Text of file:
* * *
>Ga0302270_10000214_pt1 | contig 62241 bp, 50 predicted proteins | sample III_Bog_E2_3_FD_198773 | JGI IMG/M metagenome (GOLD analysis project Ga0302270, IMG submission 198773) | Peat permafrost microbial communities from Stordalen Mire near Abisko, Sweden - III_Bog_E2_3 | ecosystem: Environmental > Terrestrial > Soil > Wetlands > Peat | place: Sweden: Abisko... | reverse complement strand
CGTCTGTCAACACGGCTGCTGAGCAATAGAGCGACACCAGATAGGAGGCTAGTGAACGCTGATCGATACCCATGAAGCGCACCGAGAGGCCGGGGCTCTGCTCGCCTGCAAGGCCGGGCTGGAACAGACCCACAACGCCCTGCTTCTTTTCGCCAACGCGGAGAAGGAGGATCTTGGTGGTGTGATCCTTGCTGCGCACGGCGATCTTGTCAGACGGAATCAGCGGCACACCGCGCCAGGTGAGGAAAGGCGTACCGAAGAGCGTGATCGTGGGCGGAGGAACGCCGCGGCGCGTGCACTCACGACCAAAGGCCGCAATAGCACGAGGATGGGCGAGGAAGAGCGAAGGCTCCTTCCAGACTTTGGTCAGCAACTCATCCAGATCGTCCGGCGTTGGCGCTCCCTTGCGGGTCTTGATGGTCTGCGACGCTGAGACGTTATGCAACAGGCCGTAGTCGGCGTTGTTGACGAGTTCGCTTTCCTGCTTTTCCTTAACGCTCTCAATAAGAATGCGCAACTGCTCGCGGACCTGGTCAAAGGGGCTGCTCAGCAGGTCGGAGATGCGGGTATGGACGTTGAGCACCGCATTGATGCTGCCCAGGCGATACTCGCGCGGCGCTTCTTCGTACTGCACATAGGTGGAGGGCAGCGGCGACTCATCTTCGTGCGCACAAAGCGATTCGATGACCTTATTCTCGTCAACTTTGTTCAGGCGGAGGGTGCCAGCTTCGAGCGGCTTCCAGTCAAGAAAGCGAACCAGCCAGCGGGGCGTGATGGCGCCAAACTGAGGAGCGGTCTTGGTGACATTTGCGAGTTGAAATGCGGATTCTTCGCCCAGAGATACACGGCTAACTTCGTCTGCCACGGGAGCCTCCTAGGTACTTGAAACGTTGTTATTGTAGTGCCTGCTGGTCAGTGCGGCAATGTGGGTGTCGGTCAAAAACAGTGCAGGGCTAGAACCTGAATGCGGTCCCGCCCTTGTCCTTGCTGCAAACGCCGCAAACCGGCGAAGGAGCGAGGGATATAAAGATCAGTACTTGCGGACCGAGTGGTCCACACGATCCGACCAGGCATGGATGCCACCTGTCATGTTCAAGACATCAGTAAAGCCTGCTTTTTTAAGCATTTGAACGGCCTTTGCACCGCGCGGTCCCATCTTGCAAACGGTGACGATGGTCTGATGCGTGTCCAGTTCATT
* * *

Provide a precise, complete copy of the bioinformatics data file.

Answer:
>Ga0302270_10000214_pt1 | contig 62241 bp, 50 predicted proteins | sample III_Bog_E2_3_FD_198773 | JGI IMG/M metagenome (GOLD analysis project Ga0302270, IMG submission 198773) | Peat permafrost microbial communities from Stordalen Mire near Abisko, Sweden - III_Bog_E2_3 | ecosystem: Environmental > Terrestrial > Soil > Wetlands > Peat | place: Sweden: Abisko... | reverse complement strand
CGTCTGTCAACACGGCTGCTGAGCAATAGAGCGACACCAGATAGGAGGCTAGTGAACGCTGATCGATACCCATGAAGCGCACCGAGAGGCCGGGGCTCTGCTCGCCTGCAAGGCCGGGCTGGAACAGACCCACAACGCCCTGCTTCTTTTCGCCAACGCGGAGAAGGAGGATCTTGGTGGTGTGATCCTTGCTGCGCACGGCGATCTTGTCAGACGGAATCAGCGGCACACCGCGCCAGGTGAGGAAAGGCGTACCGAAGAGCGTGATCGTGGGCGGAGGAACGCCGCGGCGCGTGCACTCACGACCAAAGGCCGCAATAGCACGAGGATGGGCGAGGAAGAGCGAAGGCTCCTTCCAGACTTTGGTCAGCAACTCATCCAGATCGTCCGGCGTTGGCGCTCCCTTGCGGGTCTTGATGGTCTGCGACGCTGAGACGTTATGCAACAGGCCGTAGTCGGCGTTGTTGACGAGTTCGCTTTCCTGCTTTTCCTTAACGCTCTCAATAAGAATGCGCAACTGCTCGCGGACCTGGTCAAAGGGGCTGCTCAGCAGGTCGGAGATGCGGGTATGGACGTTGAGCACCGCATTGATGCTGCCCAGGCGATACTCGCGCGGCGCTTCTTCGTACTGCACATAGGTGGAGGGCAGCGGCGACTCATCTTCGTGCGCACAAAGCGATTCGATGACCTTATTCTCGTCAACTTTGTTCAGGCGGAGGGTGCCAGCTTCGAGCGGCTTCCAGTCAAGAAAGCGAACCAGCCAGCGGGGCGTGATGGCGCCAAACTGAGGAGCGGTCTTGGTGACATTTGCGAGTTGAAATGCGGATTCTTCGCCCAGAGATACACGGCTAACTTCGTCTGCCACGGGAGCCTCCTAGGTACTTGAAACGTTGTTATTGTAGTGCCTGCTGGTCAGTGCGGCAATGTGGGTGTCGGTCAAAAACAGTGCAGGGCTAGAACCTGAATGCGGTCCCGCCCTTGTCCTTGCTGCAAACGCCGCAAACCGGCGAAGGAGCGAGGGATATAAAGATCAGTACTTGCGGACCGAGTGGTCCACACGATCCGACCAGGCATGGATGCCACCTGTCATGTTCAAGACATCAGTAAAGCCTGCTTTTTTAAGCATTTGAACGGCCTTTGCACCGCGCGGTCCCATCTTGCAAACGGTGACGATGGTCTGATGCGTGTCCAGTTCATT